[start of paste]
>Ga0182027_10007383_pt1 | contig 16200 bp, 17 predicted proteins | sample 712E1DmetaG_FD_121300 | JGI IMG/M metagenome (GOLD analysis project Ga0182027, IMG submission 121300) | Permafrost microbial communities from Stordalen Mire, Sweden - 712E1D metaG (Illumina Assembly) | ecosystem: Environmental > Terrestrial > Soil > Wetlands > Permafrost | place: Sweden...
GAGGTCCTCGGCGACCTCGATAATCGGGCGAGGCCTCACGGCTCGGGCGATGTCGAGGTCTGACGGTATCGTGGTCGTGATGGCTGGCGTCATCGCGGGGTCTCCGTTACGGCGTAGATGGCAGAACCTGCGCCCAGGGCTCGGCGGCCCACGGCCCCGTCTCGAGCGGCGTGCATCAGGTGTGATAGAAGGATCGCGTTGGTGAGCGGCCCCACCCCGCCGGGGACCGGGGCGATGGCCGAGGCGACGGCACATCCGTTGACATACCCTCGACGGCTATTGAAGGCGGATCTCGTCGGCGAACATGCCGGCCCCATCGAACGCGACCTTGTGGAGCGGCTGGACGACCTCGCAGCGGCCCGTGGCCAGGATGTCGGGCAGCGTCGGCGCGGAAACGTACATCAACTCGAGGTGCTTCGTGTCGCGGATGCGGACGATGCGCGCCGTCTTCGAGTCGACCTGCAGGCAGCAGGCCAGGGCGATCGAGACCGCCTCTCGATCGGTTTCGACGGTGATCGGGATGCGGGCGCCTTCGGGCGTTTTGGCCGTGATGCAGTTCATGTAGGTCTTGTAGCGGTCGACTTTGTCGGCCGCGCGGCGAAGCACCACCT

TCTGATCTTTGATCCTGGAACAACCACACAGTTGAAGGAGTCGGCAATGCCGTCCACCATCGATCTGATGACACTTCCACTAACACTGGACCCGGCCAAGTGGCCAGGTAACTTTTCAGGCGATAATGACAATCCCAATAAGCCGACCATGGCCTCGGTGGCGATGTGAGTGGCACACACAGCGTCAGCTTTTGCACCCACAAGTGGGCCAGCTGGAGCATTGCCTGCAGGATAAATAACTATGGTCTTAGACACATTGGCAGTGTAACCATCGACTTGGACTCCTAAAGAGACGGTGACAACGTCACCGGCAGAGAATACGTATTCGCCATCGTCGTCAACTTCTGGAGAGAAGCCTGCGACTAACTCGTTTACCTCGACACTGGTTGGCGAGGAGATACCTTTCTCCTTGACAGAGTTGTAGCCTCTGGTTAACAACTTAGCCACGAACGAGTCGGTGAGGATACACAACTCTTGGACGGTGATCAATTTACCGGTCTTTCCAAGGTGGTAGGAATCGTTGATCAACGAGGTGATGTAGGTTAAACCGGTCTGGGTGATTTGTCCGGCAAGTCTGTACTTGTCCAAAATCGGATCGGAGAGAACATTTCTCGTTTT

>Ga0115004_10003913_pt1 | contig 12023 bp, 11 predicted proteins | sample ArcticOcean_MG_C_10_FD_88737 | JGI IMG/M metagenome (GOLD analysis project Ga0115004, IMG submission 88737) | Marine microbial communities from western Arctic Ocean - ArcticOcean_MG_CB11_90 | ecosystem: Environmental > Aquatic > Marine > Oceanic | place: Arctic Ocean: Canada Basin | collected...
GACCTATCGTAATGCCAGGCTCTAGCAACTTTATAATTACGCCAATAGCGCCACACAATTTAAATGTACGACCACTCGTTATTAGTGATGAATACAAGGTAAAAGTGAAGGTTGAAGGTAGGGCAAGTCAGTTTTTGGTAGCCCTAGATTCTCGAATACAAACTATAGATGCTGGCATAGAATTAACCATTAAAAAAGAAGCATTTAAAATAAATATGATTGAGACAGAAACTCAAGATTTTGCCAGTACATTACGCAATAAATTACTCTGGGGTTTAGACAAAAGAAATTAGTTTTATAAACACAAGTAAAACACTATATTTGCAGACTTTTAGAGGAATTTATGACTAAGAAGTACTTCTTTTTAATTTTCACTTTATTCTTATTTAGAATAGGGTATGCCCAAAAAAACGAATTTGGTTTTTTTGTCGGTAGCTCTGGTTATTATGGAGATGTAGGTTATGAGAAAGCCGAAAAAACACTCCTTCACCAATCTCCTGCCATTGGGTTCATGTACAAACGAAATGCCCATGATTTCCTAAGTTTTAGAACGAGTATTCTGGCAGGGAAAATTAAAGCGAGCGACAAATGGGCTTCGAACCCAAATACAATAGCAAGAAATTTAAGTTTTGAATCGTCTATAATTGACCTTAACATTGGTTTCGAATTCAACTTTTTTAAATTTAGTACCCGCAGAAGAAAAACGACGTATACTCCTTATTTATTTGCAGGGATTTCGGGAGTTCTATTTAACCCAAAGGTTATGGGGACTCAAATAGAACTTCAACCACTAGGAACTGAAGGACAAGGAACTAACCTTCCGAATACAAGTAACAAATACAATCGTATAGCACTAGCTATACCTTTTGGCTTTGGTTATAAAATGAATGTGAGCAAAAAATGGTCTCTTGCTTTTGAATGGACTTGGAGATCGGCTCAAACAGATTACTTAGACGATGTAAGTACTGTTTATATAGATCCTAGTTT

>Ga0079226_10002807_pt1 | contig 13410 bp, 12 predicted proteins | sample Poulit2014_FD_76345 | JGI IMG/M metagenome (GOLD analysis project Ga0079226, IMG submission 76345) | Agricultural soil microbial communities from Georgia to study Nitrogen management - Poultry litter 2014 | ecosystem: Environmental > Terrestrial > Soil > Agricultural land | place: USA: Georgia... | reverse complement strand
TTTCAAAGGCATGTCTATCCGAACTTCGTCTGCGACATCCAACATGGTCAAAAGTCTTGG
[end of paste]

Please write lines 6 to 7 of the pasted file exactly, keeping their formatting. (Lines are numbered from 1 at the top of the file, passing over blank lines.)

>Ga0079226_10002807_pt1 | contig 13410 bp, 12 predicted proteins | sample Poulit2014_FD_76345 | JGI IMG/M metagenome (GOLD analysis project Ga0079226, IMG submission 76345) | Agricultural soil microbial communities from Georgia to study Nitrogen management - Poultry litter 2014 | ecosystem: Environmental > Terrestrial > Soil > Agricultural land | place: USA: Georgia... | reverse complement strand
TTTCAAAGGCATGTCTATCCGAACTTCGTCTGCGACATCCAACATGGTCAAAAGTCTTGG